When the prices of virtually all commodities spiked rapidly in late 2008, many investors took note. While investing is often about noticing a product or service offered by a business that is catching on with the public in a big way, commodities are not. But when prices began to rise across the board, commodities seemed like the next closest thing to a sure bet. Money began to pour en masse into the area. And just like dozens of price bubbles that have come before, that one too saw the usual pattern. New money flowed in, while the experienced players goaded on the new people, claiming that prices were in a new paradigm.
Most bubbles related to assets are similar in that people need to believe, across the board, that a new paradigm is occurring. Get on board too late, the story goes, and you’ll be left behind. Not only left behind, but be poor, pitiful, and appear blind in the process. No one wants to be that person, so people step aboard.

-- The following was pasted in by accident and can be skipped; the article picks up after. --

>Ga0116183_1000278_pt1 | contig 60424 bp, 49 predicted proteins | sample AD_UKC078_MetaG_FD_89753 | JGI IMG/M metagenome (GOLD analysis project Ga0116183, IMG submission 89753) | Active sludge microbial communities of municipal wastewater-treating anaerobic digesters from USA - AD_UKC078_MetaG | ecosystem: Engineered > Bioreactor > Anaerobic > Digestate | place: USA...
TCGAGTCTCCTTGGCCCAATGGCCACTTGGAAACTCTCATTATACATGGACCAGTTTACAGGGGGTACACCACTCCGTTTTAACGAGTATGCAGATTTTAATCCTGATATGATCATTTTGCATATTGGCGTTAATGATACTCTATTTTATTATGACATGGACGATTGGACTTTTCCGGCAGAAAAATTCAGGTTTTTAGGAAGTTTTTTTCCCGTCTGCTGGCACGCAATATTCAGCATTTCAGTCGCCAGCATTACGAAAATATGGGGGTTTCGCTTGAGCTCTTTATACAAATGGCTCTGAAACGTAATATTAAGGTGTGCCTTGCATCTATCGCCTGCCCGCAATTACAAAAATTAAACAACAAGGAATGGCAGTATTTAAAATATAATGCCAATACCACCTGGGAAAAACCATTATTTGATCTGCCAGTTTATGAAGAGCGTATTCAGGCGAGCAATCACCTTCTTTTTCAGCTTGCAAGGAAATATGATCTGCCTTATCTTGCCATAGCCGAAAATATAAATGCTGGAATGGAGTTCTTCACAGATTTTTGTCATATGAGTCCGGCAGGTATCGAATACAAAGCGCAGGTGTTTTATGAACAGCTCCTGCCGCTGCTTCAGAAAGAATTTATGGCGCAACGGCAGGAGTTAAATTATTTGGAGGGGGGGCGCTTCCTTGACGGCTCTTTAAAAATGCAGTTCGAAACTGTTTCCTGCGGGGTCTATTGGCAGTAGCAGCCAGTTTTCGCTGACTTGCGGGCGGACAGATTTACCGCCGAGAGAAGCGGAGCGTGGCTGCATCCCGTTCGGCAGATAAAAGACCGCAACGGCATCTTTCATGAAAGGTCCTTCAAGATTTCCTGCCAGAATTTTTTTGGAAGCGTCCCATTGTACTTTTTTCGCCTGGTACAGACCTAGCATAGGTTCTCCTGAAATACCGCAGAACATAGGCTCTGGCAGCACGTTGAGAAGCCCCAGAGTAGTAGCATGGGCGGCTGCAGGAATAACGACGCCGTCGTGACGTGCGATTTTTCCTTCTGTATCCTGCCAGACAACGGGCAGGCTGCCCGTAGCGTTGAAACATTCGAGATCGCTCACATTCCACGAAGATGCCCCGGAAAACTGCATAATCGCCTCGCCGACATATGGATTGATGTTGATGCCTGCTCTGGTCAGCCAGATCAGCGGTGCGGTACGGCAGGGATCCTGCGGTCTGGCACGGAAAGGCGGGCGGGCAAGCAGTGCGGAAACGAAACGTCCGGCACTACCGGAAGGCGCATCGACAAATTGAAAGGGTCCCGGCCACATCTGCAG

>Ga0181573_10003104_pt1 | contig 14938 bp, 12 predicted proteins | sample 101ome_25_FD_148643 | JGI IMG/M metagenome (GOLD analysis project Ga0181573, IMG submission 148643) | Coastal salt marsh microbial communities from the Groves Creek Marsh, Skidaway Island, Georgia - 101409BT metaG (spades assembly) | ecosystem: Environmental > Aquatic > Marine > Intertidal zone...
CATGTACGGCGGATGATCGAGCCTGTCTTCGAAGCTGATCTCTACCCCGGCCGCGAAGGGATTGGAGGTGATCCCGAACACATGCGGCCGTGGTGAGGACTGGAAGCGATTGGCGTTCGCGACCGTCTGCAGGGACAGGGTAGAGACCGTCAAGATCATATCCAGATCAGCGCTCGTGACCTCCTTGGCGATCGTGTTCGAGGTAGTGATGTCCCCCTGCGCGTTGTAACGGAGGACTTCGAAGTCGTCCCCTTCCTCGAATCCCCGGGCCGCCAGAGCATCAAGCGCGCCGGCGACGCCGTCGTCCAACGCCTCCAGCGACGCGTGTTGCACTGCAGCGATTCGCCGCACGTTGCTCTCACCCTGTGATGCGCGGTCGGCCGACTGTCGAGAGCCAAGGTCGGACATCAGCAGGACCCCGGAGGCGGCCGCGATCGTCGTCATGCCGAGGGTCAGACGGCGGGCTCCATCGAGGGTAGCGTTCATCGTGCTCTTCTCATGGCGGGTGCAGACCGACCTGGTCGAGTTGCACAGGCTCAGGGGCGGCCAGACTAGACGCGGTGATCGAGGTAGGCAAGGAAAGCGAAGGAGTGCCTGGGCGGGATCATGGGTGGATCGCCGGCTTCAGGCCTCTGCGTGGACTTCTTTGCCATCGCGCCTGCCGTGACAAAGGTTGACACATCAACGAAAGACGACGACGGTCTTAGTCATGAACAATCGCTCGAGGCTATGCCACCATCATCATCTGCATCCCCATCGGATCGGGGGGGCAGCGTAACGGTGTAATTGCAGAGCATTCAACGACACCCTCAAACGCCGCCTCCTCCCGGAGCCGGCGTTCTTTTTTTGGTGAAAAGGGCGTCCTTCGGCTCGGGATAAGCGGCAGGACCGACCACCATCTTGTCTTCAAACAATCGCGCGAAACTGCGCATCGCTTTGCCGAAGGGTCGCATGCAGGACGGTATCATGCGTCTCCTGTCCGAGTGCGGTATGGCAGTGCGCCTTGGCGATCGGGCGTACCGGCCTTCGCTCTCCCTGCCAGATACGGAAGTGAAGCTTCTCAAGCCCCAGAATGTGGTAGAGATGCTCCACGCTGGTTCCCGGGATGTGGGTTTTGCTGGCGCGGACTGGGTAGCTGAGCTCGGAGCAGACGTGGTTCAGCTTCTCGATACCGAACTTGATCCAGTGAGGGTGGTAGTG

At first, people are hesitant. But then they make a few percentage points, quickly and beyond any former hopes of a standard investment return. They are convinced of their own genius, and commit more funds to the bubble at hand. Then, the ugliness of bubbles occurs, just as it did with the 2008 commodity bubble. As more and more inexperienced people committed their funds to the mania, the experienced hands said good things about the market, while simultaneously selling their ownership stakes. Soon thereafter, the bottom falls out of the market, and those wise old hands re-enter at much lower prices.